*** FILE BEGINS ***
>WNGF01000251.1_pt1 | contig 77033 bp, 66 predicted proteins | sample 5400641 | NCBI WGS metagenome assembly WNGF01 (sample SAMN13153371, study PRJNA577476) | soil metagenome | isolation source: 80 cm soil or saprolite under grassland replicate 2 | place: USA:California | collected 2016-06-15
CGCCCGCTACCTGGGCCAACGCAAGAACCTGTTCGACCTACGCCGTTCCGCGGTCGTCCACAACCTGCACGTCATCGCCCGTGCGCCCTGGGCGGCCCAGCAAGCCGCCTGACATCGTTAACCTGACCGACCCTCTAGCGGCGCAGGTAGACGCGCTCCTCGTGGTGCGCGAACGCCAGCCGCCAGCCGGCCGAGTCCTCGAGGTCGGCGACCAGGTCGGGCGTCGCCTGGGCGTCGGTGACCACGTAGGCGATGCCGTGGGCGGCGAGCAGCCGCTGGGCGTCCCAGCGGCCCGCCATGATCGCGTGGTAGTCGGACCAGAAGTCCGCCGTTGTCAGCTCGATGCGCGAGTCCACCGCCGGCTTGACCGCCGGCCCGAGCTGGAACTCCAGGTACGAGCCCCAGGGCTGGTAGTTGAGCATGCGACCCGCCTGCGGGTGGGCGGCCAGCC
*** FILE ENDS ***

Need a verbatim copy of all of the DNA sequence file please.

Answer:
>WNGF01000251.1_pt1 | contig 77033 bp, 66 predicted proteins | sample 5400641 | NCBI WGS metagenome assembly WNGF01 (sample SAMN13153371, study PRJNA577476) | soil metagenome | isolation source: 80 cm soil or saprolite under grassland replicate 2 | place: USA:California | collected 2016-06-15
CGCCCGCTACCTGGGCCAACGCAAGAACCTGTTCGACCTACGCCGTTCCGCGGTCGTCCACAACCTGCACGTCATCGCCCGTGCGCCCTGGGCGGCCCAGCAAGCCGCCTGACATCGTTAACCTGACCGACCCTCTAGCGGCGCAGGTAGACGCGCTCCTCGTGGTGCGCGAACGCCAGCCGCCAGCCGGCCGAGTCCTCGAGGTCGGCGACCAGGTCGGGCGTCGCCTGGGCGTCGGTGACCACGTAGGCGATGCCGTGGGCGGCGAGCAGCCGCTGGGCGTCCCAGCGGCCCGCCATGATCGCGTGGTAGTCGGACCAGAAGTCCGCCGTTGTCAGCTCGATGCGCGAGTCCACCGCCGGCTTGACCGCCGGCCCGAGCTGGAACTCCAGGTACGAGCCCCAGGGCTGGTAGTTGAGCATGCGACCCGCCTGCGGGTGGGCGGCCAGCC